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Paradise (Vintage International)
Paradise (Vintage International)
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Paradise (Vintage International)

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Author: Morrison, Toni

Brand: Vintage

Color: Red

Edition: Reprint

Features:

  • Vintage International

Number Of Pages: 336

Release Date: 11-03-2014

Details: Product Description In prose that soars with the rhythms, grandeur, and tragic arc of an epic poem, Toni Morrison challenges our most fiercely held beliefs as she weaves folklore and history, memory and myth into an unforgettable meditation on race, religion, gender, and a far-off past that is ever present. “They shoot the white girl first. With the rest they can take their time.” So begins Toni Morrison’s Paradise, which opens with a horrifying scene of mass violence and chronicles its genesis in an all-black small town in rural Oklahoma. Founded by the descendants of freed slaves and survivors in exodus from a hostile world, the patriarchal community of Ruby is built on righteousness, rigidly enforced moral law, and fear. But seventeen miles away, another group of exiles has gathered in a promised land of their own. And it is upon these women in flight from death and despair that nine male citizens of Ruby will lay their pain, their terror, and their murderous rage.“A fascinating story, wonderfully detailed. . . . The town is the stage for a profound and provocative debate.” —Los Angeles Times Review “Morrison has brought it all together: the poetry, the emotion, the broad symbolic plan.” — The New York Times Book Review “Stunning. . . . Morrison at her novelistic best.” — The New Yorker “Morrison dazzles.” — The Nation   “A fascinating story, wonderfully detailed. . . . The town is the stage for a profound and provocative debate.” — Los Angeles Times   “Morrison [is] a master storyteller. . . . She is at the height of her imaginative powers.” — New York Daily News “Everything is resonant here: the most casual gestures are informed by the facts and myths of genders and race, by our notions of civilization and lawlessness, body and spirit, Christianity and witchcraft. Morrison’s lyrical prose displays great confidence in her readers’ intelligence, demands their unflagging attention, and rewards them generously—with a memorable work of epic range and monumental ambition.” — People “Toni Morrison is an extraordinarily good writer. Two pages into anything she writes one feels the power of her language and the emotional authority behind that language.” — The Village Voice “Morrison is at the top of her form. . . . Impressive, eloquent, and powerfully imagined.” — The Baltimore Sun “Morrison is a terrific storyteller. . . . Her writing evokes the joyful richness of life.” — Newsday “A breathtaking, risk-taking major work that will have readers feverishly, and fearfully turning the pages.” — Kirkus Reviews “[A] triumph. . . . The individual stories of both the women and the townspeople reveal Morrison at her best.” — Publishers Weekly (starred) About the Author Toni Morrison is the author of eleven novels, from The Bluest Eye (1970) to God Help the Child (2015). She received the National Book Critics Circle Award, the Pulitzer Prize, and in 1993 she was awarded the Nobel Prize in Literature. She died in 2019. Excerpt. © Reprinted by permission. All rights reserved. Excerpted from the Foreword FOREWORD The story goes like this. My grandfather attended school for one day in order to tell the teacher he wouldn’t be back because he had to work. His older sister, he said, would teach him to read. It was one of those details that surface in family lore but it wasn’t long before I wondered where was this “school”? He was born in 1864, a year after the Emancipation Proclamation. Where would a school be in the mid-nineteenth century in rural Alabama? In a church basement? Beneath trees out in the woods? Who was this daring, revolutionary teacher? The location would have to be hidden because black people’s access to education in general and reading specifically was violently discouraged and, in most of the South, teaching African Americans to read had been illegal. Virginia law, in 1831, is instructive and representative. “Any white person assembling to instruct free Negroes to read or write shall be fined not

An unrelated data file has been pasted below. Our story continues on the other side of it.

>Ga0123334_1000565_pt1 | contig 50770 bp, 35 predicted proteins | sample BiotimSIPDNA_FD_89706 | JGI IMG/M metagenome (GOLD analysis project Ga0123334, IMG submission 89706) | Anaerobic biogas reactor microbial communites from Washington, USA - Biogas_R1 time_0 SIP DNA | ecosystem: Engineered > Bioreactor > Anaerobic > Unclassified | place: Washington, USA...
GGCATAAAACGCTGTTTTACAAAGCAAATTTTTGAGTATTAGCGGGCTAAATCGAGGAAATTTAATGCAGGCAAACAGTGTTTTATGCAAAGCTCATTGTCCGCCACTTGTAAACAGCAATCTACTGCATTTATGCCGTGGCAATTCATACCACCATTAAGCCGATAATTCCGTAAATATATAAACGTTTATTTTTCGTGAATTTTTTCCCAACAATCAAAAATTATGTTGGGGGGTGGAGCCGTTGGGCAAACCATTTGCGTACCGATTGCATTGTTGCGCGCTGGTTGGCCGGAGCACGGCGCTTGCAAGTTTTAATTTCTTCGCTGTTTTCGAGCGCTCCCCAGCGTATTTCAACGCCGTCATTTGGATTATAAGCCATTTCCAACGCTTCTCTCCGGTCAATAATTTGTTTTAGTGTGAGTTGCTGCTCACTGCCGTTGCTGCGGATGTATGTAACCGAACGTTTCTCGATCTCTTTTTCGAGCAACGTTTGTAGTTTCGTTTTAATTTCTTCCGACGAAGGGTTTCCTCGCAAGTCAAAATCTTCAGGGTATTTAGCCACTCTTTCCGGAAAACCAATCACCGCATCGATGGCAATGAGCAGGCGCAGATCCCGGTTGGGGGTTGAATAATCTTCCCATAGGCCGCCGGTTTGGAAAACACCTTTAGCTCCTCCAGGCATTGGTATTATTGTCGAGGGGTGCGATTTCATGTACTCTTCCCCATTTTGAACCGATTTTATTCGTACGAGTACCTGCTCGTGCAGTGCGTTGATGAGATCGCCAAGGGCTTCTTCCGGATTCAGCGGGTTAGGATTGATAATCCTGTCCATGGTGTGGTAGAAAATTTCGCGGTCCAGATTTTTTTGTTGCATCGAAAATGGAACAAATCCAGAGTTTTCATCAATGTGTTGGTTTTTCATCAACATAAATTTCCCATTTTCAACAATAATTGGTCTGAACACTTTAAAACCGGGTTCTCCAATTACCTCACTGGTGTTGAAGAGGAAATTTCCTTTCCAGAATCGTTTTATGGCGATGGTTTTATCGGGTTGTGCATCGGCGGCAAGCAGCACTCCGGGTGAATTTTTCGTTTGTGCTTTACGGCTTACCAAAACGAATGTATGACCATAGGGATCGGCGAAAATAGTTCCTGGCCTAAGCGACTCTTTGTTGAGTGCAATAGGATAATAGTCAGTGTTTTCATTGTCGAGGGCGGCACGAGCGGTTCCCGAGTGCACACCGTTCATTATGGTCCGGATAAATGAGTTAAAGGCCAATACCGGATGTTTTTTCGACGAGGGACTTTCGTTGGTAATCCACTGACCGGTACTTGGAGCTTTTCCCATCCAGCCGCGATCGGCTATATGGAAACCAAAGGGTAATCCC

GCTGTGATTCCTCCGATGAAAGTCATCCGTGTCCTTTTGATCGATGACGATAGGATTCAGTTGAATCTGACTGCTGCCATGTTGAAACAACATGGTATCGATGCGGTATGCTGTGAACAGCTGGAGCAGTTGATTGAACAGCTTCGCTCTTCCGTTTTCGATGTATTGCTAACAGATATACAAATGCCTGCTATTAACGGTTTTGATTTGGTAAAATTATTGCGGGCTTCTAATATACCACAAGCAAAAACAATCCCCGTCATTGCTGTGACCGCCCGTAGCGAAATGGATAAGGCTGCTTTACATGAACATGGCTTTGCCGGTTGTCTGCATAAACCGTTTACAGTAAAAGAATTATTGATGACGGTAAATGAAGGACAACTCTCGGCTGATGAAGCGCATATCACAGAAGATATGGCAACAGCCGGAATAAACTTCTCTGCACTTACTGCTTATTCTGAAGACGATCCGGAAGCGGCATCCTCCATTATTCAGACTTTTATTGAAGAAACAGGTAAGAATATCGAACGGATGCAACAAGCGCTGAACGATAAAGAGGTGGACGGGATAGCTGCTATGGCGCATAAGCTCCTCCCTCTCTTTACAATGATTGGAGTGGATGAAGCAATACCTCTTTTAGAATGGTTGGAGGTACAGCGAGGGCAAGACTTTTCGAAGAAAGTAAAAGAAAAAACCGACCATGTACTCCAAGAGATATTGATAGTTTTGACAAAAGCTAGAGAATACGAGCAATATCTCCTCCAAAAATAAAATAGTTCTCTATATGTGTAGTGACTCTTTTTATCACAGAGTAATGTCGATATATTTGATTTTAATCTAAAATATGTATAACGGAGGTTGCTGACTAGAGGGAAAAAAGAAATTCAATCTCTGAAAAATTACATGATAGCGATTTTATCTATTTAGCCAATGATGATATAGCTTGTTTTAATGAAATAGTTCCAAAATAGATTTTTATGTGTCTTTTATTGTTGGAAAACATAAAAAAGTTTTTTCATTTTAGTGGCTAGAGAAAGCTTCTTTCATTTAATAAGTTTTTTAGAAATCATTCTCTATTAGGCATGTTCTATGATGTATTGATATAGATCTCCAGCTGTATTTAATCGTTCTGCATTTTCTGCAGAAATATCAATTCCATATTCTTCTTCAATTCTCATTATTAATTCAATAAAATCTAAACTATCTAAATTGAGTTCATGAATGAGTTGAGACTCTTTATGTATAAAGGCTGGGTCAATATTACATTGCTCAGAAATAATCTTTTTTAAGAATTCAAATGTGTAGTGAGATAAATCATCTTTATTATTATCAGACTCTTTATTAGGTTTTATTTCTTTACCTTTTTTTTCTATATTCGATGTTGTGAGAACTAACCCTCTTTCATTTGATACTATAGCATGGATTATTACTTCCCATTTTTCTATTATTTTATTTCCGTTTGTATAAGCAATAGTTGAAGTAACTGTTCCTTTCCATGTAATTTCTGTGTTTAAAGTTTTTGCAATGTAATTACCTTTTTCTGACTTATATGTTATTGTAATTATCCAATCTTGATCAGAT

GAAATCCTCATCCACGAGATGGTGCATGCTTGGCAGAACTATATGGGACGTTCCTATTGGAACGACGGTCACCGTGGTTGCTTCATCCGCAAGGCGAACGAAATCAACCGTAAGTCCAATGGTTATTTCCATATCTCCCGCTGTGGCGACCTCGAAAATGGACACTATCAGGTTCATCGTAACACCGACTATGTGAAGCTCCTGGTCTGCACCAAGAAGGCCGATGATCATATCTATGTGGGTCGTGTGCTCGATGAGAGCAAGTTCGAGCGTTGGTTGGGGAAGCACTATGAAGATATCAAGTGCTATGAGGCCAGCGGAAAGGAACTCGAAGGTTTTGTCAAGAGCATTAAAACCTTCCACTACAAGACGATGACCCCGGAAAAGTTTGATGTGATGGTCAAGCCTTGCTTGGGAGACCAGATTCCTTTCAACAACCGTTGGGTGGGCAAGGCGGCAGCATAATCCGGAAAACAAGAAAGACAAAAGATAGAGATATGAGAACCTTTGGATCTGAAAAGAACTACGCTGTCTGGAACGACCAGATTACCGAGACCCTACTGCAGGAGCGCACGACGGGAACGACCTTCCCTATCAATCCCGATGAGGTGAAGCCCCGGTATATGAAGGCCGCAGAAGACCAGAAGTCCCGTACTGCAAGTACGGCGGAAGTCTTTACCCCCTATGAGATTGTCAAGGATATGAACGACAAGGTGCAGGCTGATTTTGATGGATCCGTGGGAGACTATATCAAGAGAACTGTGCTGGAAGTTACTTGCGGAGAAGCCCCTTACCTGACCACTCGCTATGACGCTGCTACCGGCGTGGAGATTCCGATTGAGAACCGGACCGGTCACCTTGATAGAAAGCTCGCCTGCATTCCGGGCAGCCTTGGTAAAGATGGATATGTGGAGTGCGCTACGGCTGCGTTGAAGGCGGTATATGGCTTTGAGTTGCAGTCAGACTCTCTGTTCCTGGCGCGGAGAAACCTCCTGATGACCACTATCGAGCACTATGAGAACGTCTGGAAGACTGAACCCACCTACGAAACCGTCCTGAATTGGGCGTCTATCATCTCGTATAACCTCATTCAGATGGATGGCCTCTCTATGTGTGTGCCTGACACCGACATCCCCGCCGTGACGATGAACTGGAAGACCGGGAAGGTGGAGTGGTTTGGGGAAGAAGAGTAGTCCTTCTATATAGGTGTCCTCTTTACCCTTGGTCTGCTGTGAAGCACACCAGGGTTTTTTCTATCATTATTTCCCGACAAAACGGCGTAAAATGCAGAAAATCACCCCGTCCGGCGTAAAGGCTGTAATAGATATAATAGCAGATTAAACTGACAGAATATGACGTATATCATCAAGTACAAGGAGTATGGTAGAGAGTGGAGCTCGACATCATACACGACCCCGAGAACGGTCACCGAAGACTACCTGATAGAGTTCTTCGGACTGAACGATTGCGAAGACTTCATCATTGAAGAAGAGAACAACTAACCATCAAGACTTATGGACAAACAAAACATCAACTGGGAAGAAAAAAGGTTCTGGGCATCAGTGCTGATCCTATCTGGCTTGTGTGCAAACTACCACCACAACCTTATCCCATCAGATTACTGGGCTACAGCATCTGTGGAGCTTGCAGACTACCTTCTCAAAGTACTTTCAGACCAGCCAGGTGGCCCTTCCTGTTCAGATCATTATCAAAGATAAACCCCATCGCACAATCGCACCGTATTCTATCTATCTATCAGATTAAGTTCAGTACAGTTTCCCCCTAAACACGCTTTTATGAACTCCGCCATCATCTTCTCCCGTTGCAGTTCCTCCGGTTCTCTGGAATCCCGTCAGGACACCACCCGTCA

UPC: 884338312826

EAN: 0884338312826

Languages: English

Binding: Paperback

Item Condition: UsedLikeNew